For anyone who missed it, last month Akerocke announced their exciting return to the world of extreme metal after a leave of absence from 2012-2016 (their last full-length was released in 2007!). The return of the UK four-piece gives headbangers ’round the world something to celebrate; if you’re unfamiliar with the band’s unusual blend of death metal, black metal, and genuinely unhinging sounds (made on instruments with names some of us can’t pronounce), we recommend remedying that immediately. For the devoted Akercocke fans, a sneak peak of upcoming sixth full-length Renaissance in Extremis can be heard on new track “Inner Sanctum” (below).
We got in touch with guitarist/vocalist Jason Mendonça just after rehearsal to get the inside story. Click play, and check out the interview below between the bouts of headbanging.
How was the rehearsal?
It was short but intense tonight. It’s coming together quite nicely.
How’s everything going with regards to new efforts?
It’s really, really good. There’s loads of positivity in the air around the project at the moment, from within particularly. It’s a really exciting time for us, and it’s really good to be back with the brothers and doing what we do best. And that’s making tunes. It’s been going since the end of last year, when we started playing again. Initially it was a bit of an uphill struggle because we were a bit rusty on the material so we had to kind of relearn some of the old material. But that was good — we’re always up for a challenge.
What was really, really nice was I had a bunch of songs that I wrote in 2005-6, so we used those as a sort of initial starting point for remembering how to play together and reestablishing the dynamics and the interaction, so the whole thing’s been great. Then when we went public with the relaunch, the response from the kids and the fans has just been overwhelming. I had no idea that anyone would be remotely interested because I don’t hang out on metal sites and forums, (I’m too bloody busy!). When all the likes started coming in on Facebook, and all the lovely messages, it was absolutely thrilling. We were all really, really chuffed.
You said you started with some songs you wrote a few years ago. And was that stuff that hadn’t been recorded in the past?
And is that stuff that we could expect to be hearing in the future? Or is that rehearsal room only?
No, it’s stuff that will be making it to the new album. It’s really nice. We demoed three songs as part of pre-production for the album. We wanted to experiment with new techniques to see if they were viable in terms of being production processes for a final release. At the same time, it was really nice to hear the shapes of the songs realized. You’re able to reflect on them. They were always just sort of sketches that sat in my computer as a bunch of riffs. While they flow like songs, it’s not until you get the other elements in there that you get the vibe, and get the feel, so it’s been a lovely process.
On the website you guys mentioned “Expect new atmospheres, musical diversity, the sublime and the ridiculous.”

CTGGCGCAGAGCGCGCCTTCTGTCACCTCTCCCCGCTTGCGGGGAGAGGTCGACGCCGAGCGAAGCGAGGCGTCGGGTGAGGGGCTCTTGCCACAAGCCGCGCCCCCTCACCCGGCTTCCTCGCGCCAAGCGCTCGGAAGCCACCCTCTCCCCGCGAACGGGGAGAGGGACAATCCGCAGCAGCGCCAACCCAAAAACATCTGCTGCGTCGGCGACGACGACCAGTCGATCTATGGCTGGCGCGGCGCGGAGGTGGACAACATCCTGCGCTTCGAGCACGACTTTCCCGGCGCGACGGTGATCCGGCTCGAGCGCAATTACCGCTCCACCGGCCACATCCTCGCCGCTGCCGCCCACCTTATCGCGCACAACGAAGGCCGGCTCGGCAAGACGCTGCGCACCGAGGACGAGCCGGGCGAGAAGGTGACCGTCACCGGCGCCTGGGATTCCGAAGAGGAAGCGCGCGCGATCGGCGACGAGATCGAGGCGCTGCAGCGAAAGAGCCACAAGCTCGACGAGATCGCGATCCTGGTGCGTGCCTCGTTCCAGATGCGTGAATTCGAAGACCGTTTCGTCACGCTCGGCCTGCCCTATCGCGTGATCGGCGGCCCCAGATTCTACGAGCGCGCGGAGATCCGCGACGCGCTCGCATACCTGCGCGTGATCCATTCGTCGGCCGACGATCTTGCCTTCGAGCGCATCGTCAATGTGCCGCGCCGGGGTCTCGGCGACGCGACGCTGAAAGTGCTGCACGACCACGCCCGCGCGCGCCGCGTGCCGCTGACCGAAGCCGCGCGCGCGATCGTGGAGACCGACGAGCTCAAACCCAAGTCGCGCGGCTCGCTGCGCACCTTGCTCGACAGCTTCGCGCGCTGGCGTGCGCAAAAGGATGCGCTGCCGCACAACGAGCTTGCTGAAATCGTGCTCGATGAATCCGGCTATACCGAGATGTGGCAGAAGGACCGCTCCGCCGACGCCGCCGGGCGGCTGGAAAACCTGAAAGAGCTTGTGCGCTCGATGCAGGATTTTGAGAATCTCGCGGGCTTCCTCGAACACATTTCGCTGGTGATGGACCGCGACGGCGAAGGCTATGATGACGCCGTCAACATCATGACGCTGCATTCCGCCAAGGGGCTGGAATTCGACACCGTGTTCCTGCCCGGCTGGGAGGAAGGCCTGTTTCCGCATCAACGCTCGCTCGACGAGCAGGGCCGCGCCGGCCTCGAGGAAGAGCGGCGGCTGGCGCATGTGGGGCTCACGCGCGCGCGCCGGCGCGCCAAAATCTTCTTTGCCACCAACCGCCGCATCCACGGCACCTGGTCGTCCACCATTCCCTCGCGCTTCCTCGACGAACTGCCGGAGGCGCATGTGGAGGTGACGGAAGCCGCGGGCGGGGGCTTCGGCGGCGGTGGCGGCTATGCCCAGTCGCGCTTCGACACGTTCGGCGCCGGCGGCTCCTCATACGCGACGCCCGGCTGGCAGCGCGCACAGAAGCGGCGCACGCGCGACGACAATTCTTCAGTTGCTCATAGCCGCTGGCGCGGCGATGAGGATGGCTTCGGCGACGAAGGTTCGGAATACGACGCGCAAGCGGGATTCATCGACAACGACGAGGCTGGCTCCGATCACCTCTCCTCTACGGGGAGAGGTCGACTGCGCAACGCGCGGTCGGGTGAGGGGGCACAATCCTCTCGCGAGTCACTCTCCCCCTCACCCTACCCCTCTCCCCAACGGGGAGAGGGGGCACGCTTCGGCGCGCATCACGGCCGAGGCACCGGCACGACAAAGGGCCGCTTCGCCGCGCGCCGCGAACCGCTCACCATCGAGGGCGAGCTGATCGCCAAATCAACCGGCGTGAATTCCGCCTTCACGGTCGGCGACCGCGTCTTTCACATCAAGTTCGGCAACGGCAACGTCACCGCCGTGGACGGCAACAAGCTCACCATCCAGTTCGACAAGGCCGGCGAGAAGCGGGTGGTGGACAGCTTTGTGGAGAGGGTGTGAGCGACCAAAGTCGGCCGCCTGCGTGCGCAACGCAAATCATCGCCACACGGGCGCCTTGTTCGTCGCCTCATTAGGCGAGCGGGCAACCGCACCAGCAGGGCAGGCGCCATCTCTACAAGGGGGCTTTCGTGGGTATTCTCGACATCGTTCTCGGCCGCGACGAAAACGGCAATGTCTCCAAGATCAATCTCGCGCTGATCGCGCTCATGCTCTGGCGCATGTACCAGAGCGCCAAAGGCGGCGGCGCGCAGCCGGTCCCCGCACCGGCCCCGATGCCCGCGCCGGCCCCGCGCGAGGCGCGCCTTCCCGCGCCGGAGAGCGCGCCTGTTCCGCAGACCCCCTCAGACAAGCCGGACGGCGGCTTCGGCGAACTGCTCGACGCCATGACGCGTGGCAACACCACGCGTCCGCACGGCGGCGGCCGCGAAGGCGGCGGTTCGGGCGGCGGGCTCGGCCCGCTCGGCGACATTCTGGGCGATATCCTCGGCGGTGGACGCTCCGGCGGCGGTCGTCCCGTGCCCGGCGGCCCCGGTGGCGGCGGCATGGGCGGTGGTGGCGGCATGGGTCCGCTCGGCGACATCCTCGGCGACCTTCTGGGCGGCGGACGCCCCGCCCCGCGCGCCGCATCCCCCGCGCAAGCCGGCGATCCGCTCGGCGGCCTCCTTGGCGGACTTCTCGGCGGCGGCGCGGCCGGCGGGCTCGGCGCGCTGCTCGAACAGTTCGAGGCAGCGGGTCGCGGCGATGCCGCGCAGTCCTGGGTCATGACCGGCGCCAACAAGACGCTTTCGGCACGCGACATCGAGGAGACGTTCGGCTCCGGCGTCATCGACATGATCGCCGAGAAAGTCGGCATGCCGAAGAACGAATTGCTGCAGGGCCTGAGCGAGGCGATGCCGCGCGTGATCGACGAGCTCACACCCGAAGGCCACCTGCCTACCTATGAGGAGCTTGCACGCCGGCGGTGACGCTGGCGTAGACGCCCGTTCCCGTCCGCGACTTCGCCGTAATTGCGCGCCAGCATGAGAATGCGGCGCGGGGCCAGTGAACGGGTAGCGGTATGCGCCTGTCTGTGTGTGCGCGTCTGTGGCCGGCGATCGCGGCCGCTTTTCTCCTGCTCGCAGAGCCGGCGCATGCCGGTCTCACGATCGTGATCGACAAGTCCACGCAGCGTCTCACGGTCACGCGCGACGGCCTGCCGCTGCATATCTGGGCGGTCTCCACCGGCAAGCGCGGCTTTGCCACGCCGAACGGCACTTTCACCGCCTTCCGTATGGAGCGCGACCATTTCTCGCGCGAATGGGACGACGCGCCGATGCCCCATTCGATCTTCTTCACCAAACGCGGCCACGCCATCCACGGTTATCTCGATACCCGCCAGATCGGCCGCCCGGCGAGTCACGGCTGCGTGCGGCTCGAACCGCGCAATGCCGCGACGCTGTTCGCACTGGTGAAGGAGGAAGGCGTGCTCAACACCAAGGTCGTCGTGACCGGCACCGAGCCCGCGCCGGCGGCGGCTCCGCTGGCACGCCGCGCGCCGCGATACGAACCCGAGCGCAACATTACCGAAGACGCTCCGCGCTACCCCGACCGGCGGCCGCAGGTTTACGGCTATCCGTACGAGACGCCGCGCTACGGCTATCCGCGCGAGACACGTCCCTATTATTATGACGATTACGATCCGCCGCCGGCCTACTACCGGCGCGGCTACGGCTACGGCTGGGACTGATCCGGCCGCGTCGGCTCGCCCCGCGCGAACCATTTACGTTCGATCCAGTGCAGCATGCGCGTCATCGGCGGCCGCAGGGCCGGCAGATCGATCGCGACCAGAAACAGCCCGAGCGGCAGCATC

I think what’s always been the raison d’être with Akercocke and what was always the original idea was just to make music that turned us on as musicians. There was always a conscious effort to develop the project from album to album. And I think if you listen particularly to the first four albums you can hear definite changes.
Rape of the Bastard Nazarene is kind of the product of four guys/five guys who have been completely removed from metal for years, just doing their shit. Goat of Mendes has very much a black metal influence on it as well. Because the first wave of black metal had personally passed me by (I wasn’t in that scene at all), it was nice to be able to incorporate some of those atmospheres. Choronzon is where the more orchestral elements started to play a role and the songs became even more thematic, leading up to Words That Go Unspoken…, which I think was sort of the zenith of that kind of creative, diversity and development of the sound of the project.
Where I think it started to fall over for me was with Antichrist where, whilst there are some songs on the album that I like, there were a number of technical problems around it. Putting those aside for a minute, it was also that I felt like we started to repeat ourselves a little bit. There’s some quite straight-ahead death metal on there, and there’s nothing wrong with straight-ahead death metal, don’t get me wrong, but we’d already kind of been there and done that. With this new record it’s been very much my intention (and thus David’s and the rest of the team’s intention) to make a discernible leap in progress again. While I think this album’s material thus far sound has the trademark hallmarks, if you can say that about us, it will be different again.
One new member in the lineup –
And one old member back! [The first of] the two dudes completing the lineup with David and myself, [is] Nathaniel Underwood, who we’ve known for decades. This guy goes way back in the London underground metal scene. When we started discussing the possibility of actually putting the band back together, he asked if he could be involved, and he was just a logical choice.
Nathaniel is involved with a project called Dam.